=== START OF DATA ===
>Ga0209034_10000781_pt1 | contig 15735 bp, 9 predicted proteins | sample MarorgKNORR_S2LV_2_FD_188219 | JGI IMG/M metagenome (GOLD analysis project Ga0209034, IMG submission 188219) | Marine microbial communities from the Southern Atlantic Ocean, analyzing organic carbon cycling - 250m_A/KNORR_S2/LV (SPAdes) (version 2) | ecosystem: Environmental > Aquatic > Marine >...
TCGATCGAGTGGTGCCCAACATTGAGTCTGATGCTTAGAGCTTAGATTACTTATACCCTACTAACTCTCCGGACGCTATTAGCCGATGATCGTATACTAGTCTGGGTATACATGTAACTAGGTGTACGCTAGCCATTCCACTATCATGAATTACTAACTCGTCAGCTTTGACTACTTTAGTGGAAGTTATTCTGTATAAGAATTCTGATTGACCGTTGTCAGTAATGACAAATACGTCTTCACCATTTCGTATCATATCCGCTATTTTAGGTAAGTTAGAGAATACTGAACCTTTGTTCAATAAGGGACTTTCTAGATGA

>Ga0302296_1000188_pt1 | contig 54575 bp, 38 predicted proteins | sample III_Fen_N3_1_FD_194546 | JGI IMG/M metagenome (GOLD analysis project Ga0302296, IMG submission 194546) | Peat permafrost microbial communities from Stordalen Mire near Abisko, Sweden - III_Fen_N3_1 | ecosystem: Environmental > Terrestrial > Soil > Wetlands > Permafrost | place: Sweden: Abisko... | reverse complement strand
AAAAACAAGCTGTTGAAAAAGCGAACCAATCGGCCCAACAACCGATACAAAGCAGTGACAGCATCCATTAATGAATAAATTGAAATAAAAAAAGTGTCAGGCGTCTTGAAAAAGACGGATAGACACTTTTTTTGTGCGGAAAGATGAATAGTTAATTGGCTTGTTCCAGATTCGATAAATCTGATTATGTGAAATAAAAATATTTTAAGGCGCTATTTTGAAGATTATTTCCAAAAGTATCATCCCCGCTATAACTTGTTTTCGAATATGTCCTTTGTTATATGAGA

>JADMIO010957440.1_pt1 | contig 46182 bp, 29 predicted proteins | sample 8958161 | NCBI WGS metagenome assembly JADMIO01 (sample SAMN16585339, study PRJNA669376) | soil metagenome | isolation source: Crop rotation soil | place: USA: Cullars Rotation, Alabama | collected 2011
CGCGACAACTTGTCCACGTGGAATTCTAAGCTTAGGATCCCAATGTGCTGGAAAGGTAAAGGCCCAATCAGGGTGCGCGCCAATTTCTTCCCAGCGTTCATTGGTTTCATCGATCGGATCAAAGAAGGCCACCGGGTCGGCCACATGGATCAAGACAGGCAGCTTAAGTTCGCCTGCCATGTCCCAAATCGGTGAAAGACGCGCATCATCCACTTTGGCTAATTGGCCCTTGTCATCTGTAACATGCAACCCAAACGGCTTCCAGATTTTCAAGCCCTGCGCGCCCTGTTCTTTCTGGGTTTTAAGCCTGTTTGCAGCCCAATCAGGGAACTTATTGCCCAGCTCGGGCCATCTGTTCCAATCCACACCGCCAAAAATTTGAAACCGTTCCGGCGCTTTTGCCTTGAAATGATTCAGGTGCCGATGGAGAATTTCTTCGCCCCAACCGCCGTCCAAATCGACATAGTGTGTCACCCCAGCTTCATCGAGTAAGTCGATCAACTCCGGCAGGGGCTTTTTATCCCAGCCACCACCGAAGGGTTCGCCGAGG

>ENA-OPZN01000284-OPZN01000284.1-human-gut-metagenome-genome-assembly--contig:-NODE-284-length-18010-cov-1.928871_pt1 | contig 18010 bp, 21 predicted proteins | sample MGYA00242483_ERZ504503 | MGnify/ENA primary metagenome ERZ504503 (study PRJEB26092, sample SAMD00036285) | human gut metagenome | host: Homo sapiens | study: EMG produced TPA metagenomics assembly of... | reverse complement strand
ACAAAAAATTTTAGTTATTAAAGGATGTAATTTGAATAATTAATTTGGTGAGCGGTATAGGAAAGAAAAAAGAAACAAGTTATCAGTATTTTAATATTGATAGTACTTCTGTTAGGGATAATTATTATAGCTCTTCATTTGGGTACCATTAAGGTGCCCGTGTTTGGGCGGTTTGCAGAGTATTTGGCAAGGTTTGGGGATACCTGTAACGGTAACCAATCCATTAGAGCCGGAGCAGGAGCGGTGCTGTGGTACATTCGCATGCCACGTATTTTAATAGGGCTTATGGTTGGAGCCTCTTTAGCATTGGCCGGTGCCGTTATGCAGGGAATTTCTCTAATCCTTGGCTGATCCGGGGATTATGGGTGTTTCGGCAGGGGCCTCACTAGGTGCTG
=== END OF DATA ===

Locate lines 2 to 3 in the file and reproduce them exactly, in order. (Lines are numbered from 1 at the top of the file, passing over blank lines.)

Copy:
TCGATCGAGTGGTGCCCAACATTGAGTCTGATGCTTAGAGCTTAGATTACTTATACCCTACTAACTCTCCGGACGCTATTAGCCGATGATCGTATACTAGTCTGGGTATACATGTAACTAGGTGTACGCTAGCCATTCCACTATCATGAATTACTAACTCGTCAGCTTTGACTACTTTAGTGGAAGTTATTCTGTATAAGAATTCTGATTGACCGTTGTCAGTAATGACAAATACGTCTTCACCATTTCGTATCATATCCGCTATTTTAGGTAAGTTAGAGAATACTGAACCTTTGTTCAATAAGGGACTTTCTAGATGA

>Ga0302296_1000188_pt1 | contig 54575 bp, 38 predicted proteins | sample III_Fen_N3_1_FD_194546 | JGI IMG/M metagenome (GOLD analysis project Ga0302296, IMG submission 194546) | Peat permafrost microbial communities from Stordalen Mire near Abisko, Sweden - III_Fen_N3_1 | ecosystem: Environmental > Terrestrial > Soil > Wetlands > Permafrost | place: Sweden: Abisko... | reverse complement strand